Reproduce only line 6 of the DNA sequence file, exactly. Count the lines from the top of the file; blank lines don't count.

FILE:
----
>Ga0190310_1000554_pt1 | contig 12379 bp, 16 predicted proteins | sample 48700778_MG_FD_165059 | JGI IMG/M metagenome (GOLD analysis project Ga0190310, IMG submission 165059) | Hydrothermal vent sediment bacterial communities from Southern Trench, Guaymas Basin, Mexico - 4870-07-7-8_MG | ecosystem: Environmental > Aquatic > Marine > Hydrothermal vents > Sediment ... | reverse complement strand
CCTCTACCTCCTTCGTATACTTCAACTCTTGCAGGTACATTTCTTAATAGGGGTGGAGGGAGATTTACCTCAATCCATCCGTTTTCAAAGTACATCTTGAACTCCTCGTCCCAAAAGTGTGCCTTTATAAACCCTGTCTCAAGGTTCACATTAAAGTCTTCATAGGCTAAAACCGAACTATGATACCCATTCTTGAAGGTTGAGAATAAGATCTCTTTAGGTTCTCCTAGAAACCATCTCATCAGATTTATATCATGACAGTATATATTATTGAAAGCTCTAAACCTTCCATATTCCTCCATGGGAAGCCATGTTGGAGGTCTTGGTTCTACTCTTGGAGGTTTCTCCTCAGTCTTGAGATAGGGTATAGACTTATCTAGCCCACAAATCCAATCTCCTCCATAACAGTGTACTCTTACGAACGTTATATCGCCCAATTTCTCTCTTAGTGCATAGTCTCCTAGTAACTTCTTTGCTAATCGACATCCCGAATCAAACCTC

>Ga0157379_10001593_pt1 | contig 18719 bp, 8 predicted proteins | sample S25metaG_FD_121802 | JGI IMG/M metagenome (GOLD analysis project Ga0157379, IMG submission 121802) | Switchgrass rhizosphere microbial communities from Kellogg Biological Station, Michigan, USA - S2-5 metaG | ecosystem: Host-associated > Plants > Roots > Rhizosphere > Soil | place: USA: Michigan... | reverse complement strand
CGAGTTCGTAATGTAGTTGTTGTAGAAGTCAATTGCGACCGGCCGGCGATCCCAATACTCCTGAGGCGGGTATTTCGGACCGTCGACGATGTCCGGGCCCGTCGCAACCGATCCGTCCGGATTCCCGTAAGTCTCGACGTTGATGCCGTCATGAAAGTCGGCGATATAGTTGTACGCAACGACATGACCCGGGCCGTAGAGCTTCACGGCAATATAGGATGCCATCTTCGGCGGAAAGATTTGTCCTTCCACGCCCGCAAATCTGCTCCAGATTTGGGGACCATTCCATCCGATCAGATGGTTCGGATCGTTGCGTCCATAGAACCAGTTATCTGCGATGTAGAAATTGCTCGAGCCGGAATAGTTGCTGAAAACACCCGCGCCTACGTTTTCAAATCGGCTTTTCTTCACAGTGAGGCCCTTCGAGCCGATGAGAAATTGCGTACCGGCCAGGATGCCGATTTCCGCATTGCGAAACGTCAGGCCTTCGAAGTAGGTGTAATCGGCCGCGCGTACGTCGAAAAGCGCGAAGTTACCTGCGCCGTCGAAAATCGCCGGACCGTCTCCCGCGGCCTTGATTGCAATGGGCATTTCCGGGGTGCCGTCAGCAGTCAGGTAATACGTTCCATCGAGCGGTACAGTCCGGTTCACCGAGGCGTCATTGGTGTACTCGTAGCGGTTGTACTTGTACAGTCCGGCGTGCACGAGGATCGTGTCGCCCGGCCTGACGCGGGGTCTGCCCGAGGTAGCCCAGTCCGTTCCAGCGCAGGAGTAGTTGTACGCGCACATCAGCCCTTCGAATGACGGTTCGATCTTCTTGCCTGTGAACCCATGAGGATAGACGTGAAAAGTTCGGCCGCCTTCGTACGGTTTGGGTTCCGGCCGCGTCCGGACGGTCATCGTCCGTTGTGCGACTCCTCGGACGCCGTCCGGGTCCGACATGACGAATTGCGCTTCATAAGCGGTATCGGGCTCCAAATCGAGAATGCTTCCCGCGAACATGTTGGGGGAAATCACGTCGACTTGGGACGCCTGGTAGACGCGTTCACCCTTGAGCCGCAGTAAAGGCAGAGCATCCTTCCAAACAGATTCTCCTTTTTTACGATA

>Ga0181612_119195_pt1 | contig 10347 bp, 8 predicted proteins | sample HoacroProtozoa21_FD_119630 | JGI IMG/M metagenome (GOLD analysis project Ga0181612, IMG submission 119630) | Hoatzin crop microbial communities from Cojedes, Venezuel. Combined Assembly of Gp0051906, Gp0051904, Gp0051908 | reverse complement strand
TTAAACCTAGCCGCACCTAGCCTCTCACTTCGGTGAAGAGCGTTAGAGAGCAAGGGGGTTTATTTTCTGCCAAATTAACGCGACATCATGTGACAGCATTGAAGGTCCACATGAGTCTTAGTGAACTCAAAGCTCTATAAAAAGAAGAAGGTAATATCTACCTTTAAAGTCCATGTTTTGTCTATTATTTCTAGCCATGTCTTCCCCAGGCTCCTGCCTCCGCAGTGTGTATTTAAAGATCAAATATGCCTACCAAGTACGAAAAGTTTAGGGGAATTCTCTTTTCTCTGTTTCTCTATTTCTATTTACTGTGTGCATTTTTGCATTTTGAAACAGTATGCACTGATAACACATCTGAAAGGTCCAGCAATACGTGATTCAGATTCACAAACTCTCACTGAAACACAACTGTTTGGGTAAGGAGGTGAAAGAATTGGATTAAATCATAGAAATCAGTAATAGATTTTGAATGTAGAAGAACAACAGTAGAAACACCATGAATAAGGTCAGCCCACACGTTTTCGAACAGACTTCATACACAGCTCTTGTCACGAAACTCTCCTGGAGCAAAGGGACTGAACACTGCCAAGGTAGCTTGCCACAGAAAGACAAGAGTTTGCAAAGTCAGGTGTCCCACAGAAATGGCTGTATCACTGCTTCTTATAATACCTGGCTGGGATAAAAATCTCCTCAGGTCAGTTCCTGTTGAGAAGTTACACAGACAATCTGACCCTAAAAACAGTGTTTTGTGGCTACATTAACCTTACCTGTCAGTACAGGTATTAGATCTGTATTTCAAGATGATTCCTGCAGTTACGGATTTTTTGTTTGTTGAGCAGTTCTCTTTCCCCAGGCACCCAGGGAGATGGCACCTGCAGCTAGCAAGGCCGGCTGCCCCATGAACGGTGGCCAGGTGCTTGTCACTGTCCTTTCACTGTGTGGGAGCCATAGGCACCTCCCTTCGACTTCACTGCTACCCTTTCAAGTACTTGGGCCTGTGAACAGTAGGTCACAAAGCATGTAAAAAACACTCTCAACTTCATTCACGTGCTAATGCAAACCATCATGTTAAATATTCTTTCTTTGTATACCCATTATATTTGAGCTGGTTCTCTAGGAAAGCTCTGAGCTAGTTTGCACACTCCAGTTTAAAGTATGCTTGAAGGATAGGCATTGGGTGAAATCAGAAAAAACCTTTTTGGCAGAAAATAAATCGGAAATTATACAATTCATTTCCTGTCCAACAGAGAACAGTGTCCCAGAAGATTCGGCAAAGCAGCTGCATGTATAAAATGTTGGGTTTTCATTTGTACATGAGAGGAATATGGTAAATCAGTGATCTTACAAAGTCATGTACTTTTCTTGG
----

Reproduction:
TTAAACCTAGCCGCACCTAGCCTCTCACTTCGGTGAAGAGCGTTAGAGAGCAAGGGGGTTTATTTTCTGCCAAATTAACGCGACATCATGTGACAGCATTGAAGGTCCACATGAGTCTTAGTGAACTCAAAGCTCTATAAAAAGAAGAAGGTAATATCTACCTTTAAAGTCCATGTTTTGTCTATTATTTCTAGCCATGTCTTCCCCAGGCTCCTGCCTCCGCAGTGTGTATTTAAAGATCAAATATGCCTACCAAGTACGAAAAGTTTAGGGGAATTCTCTTTTCTCTGTTTCTCTATTTCTATTTACTGTGTGCATTTTTGCATTTTGAAACAGTATGCACTGATAACACATCTGAAAGGTCCAGCAATACGTGATTCAGATTCACAAACTCTCACTGAAACACAACTGTTTGGGTAAGGAGGTGAAAGAATTGGATTAAATCATAGAAATCAGTAATAGATTTTGAATGTAGAAGAACAACAGTAGAAACACCATGAATAAGGTCAGCCCACACGTTTTCGAACAGACTTCATACACAGCTCTTGTCACGAAACTCTCCTGGAGCAAAGGGACTGAACACTGCCAAGGTAGCTTGCCACAGAAAGACAAGAGTTTGCAAAGTCAGGTGTCCCACAGAAATGGCTGTATCACTGCTTCTTATAATACCTGGCTGGGATAAAAATCTCCTCAGGTCAGTTCCTGTTGAGAAGTTACACAGACAATCTGACCCTAAAAACAGTGTTTTGTGGCTACATTAACCTTACCTGTCAGTACAGGTATTAGATCTGTATTTCAAGATGATTCCTGCAGTTACGGATTTTTTGTTTGTTGAGCAGTTCTCTTTCCCCAGGCACCCAGGGAGATGGCACCTGCAGCTAGCAAGGCCGGCTGCCCCATGAACGGTGGCCAGGTGCTTGTCACTGTCCTTTCACTGTGTGGGAGCCATAGGCACCTCCCTTCGACTTCACTGCTACCCTTTCAAGTACTTGGGCCTGTGAACAGTAGGTCACAAAGCATGTAAAAAACACTCTCAACTTCATTCACGTGCTAATGCAAACCATCATGTTAAATATTCTTTCTTTGTATACCCATTATATTTGAGCTGGTTCTCTAGGAAAGCTCTGAGCTAGTTTGCACACTCCAGTTTAAAGTATGCTTGAAGGATAGGCATTGGGTGAAATCAGAAAAAACCTTTTTGGCAGAAAATAAATCGGAAATTATACAATTCATTTCCTGTCCAACAGAGAACAGTGTCCCAGAAGATTCGGCAAAGCAGCTGCATGTATAAAATGTTGGGTTTTCATTTGTACATGAGAGGAATATGGTAAATCAGTGATCTTACAAAGTCATGTACTTTTCTTGG